Providing a clear call to action, directing candidates to the next stage of the recruitment process, is a stage that is crucial to the success of your onboarding process. It’s no good to run a superb campaign through social media, attracting huge numbers of qualified candidates, if they don’t know where to actually apply for the vacancy. Publishing a clear, easy to understand and inviting call to action, directing candidates to your applicant portal (as well as any other information they may require) will ensure that the percentage of candidates that are referred from social media is maximised.
Online candidate portal
Your brand’s candidate portal is the first impression your potential employee will get of your direct recruitment process. It’s important that this process be as clear and intuitive as possible, the candidate experience is of crucial importance to the overall onboarding process. Some elements to consider when designing an applicant portal are:
- Is it easy to find online? There should be links to the portal on both the main business site and also your social profiles/updates regarding any vacancies
- Is the process clear and easy to understand? If an applicant becomes confused or bewildered by your portal then they may abandon their application (the opposite of talent attraction!)
- There should be constant 2-way communication, in order to inform the applicant of their progress and allow any questions to be asked and responded to efficiently
- The use of purpose-built recruitment technology, such as CIPHR iRecruit, will provide the functionality, automation and efficiencies required to make the onboarding process smooth and successful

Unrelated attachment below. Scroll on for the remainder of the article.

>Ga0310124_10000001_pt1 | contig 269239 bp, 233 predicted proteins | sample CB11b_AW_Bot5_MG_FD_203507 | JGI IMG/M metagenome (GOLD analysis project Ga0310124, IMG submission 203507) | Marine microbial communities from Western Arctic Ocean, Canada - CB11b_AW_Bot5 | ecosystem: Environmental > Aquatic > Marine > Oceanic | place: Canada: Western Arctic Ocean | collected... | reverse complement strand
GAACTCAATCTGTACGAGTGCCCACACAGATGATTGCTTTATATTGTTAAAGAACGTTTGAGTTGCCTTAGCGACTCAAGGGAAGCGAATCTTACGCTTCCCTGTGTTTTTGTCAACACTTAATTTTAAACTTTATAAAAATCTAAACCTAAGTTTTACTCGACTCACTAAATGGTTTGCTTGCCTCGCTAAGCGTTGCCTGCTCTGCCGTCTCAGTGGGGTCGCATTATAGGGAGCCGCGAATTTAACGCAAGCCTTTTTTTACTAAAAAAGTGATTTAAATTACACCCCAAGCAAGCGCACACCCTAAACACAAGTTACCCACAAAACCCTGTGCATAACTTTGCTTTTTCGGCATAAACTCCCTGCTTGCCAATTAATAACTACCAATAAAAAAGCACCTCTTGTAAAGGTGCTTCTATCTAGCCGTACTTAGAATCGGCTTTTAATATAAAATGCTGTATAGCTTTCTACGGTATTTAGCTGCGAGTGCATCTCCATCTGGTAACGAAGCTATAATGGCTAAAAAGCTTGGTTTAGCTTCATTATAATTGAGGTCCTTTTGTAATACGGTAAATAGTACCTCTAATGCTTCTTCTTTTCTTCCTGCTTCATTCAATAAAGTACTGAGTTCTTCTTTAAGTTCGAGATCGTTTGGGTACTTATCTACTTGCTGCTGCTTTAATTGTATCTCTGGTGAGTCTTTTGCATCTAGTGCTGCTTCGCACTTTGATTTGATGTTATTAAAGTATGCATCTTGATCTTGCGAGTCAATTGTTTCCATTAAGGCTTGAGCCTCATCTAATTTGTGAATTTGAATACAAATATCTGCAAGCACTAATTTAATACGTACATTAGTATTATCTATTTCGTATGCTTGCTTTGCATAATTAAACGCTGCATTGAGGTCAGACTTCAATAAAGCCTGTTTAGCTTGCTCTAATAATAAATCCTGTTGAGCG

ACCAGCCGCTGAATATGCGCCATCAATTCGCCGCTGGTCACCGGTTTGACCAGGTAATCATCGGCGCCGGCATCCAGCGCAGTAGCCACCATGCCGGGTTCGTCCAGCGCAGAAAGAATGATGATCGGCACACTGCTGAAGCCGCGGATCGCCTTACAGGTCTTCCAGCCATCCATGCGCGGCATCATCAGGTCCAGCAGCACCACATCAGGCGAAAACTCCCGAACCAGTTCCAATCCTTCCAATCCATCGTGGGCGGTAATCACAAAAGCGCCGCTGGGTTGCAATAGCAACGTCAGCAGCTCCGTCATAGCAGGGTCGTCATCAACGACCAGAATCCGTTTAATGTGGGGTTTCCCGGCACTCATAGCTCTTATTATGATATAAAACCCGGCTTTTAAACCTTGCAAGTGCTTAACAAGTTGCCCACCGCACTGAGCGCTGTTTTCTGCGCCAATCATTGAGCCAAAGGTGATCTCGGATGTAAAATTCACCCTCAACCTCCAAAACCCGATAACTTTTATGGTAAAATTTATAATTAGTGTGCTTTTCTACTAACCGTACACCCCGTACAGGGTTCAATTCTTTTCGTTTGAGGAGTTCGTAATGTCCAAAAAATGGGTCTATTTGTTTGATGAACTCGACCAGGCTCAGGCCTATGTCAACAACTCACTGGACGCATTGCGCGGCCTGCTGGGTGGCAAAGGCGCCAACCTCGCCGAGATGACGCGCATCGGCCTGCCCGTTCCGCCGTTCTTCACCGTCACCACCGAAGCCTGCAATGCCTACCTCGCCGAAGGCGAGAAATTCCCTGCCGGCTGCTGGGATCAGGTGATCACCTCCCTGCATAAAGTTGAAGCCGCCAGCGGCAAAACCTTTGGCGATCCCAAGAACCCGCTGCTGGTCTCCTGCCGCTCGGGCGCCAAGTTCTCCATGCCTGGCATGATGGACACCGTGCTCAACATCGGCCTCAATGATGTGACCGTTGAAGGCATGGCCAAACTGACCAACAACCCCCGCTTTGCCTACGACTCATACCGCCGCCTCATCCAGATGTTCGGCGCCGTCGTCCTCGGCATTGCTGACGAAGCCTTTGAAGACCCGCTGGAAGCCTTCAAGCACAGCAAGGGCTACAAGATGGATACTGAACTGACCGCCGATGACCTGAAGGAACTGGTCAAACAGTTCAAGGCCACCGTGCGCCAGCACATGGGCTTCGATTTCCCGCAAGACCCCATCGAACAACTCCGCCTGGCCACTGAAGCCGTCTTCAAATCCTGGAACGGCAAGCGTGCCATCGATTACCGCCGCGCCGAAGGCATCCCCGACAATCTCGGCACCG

- The portal should be branded so as to become part of your brand’s online presence. It should be instantly recognisable by an applicant as your unique brand
The interview process
The interview will be the first time that an applicant communicates with your brand verbally or face to face. Making a good first impression is just as important for a brand as it is for the applicant. Many businesses make the mistake of allowing their position of power to cloud their judgement of how to treat applicants. In order to avoid such a situation, you should consider the following:
- Have you allowed enough time for the interview? Cutting an interview short can not only mean that vital information relating to the applicant is missed, it’s also rude and unprofessional
- Being polite and respectful, as you would be to any other person you meet, is imperative. Being rude, overly aggressive or not giving your full attention to the applicant is, again, unprofessional
- To make the best use of the time you have with the applicant, prepare your questions prior to the interview. Ensure that they are relevant and specific to the role you’re interviewing for
- Do your research on the candidate, such as online profiles, reviewing their CV and reading any blogs or articles they may have published online. The more you know about them the better, but don’t make the mistake of assuming you already know everything about them and not bothering to ask them about their interests in person